November 2nd Last weekend I was in London, going to two workshops run by textile artist Shelly Goldsmith, in response to Richard Tuttle’s ‘I Don’t Know. The Weave of Textile Language’. Starting at the Whitechapel Gallery, investigating the quality of line was a good way into this retrospective show of some of Tuttle’s work, all of which has an emphasis on textiles. We were then let loose in an upstairs room to create mayhem, making and installing our own ‘lines’ out of fabric and thread, and incorporating heat transfer images. Great group of people, with varied backgrounds, and all ready to get stuck in. This is the part of my line that I liked. After the workshop I wandered into Kader Attia’s installation ‘Continuum of Repair: The Light of Jacob’s Ladder’. Like the Tuttle, how could I resist a title like that?! Just great, fascinating, intelligent, many of the things I was groping for through my Nature of Mending project were articulated here.
I can’t really describe either the Tuttle or the Attia, so I won’t try, but got a great deal from both, visual and cerebral. Sunday the workshop re-convened at Tate Modern, to contemplate Tuttle’s installation in the Turbine Hall, which I think is pretty horrible, and I wasnt totally alone. But we got to create chaos again in another upstairs room, this time deconstructing a garment we had brought, and creating something. All very art- collegey but great fun.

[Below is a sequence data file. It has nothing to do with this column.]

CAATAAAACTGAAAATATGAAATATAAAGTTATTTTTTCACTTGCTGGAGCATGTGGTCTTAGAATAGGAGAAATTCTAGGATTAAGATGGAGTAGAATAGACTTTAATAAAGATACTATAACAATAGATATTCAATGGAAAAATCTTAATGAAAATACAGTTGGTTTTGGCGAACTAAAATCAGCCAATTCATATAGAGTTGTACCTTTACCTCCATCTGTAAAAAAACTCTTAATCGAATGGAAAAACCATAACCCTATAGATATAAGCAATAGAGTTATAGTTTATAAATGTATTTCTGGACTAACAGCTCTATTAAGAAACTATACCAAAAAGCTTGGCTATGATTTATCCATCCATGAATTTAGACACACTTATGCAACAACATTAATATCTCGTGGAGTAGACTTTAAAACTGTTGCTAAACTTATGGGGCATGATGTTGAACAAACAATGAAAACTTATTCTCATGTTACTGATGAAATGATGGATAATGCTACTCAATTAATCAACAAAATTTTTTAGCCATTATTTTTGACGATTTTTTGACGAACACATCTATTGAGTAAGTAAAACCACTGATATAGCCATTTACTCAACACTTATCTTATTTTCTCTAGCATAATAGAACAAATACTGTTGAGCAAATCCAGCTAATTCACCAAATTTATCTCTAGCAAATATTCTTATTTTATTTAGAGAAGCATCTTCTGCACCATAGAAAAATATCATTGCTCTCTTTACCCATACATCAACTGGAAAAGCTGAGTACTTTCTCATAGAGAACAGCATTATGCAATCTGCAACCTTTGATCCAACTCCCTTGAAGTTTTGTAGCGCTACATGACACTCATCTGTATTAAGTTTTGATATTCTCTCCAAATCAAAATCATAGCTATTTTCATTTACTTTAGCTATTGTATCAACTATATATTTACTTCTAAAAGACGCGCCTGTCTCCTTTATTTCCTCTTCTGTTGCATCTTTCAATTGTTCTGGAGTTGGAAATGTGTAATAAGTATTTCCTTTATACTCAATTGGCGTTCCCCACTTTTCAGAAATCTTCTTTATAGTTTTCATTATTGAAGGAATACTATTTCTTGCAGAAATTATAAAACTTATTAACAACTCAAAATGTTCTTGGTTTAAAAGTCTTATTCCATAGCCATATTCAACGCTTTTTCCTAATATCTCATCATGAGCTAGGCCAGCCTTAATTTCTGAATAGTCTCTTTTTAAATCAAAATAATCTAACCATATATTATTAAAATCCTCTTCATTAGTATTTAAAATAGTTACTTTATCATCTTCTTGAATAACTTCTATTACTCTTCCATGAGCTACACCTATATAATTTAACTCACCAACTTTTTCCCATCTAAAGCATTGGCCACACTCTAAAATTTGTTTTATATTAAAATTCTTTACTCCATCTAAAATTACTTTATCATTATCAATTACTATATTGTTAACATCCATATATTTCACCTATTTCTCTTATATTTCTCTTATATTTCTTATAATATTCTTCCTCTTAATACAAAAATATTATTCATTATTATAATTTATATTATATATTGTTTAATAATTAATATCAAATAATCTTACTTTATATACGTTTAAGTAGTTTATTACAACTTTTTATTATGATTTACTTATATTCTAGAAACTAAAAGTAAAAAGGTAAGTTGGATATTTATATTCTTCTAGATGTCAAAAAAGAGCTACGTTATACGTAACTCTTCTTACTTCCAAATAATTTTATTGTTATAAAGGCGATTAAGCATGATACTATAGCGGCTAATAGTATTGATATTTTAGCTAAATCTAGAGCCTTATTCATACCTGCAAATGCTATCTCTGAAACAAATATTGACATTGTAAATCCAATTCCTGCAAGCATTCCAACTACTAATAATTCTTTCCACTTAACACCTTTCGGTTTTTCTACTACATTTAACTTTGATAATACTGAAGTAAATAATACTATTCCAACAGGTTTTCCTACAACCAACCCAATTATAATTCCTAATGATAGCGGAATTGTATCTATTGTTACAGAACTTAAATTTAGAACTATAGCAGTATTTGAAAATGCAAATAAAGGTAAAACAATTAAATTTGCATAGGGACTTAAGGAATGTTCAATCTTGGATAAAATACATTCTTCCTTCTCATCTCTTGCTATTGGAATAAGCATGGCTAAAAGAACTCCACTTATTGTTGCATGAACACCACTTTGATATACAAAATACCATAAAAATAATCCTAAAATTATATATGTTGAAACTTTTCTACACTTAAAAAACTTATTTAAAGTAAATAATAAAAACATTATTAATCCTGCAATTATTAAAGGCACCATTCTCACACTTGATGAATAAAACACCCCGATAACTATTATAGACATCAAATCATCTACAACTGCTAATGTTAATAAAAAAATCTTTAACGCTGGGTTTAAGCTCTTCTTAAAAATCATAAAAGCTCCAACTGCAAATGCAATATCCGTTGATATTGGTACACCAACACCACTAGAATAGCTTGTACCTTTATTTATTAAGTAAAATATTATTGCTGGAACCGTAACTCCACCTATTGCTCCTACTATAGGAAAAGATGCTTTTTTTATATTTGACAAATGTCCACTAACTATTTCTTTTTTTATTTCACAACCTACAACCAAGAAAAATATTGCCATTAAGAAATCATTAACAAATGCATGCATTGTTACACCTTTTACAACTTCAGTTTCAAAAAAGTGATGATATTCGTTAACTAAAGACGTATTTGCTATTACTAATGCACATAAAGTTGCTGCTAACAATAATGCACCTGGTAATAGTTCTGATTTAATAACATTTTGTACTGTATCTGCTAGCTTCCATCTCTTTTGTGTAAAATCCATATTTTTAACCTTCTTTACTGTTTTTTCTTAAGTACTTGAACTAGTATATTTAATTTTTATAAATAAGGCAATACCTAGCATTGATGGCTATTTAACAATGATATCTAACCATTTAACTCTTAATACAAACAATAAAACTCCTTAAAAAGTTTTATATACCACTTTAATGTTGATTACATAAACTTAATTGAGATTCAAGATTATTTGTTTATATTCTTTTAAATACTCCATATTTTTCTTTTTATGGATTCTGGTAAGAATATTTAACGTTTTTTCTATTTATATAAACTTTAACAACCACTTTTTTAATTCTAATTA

Here is a detail from my black silk piece (I abandoned the heat transfer, a technique Shelly uses to brilliant and thought provoking effect, but I was hopeless). The woven ‘name-tape’ is a section cut from a whole long length of text that Shelly brought, left over from one of her pieces, and again, finding the phrase about repair, just had to pounce on it. (Hope it’s visible) One of the extra treats of the day was being in the Tate’s education room, high up at one end of the building, with extraordinary views Home on Monday, then on Wednesday a visit to Museum of Somerset as part of the Discovery Room project which is now well under way (more about this v. soon) and another extraordinary treat, looking at and holding very very ancient ceramics. This one is about 2,500 years old….What a week!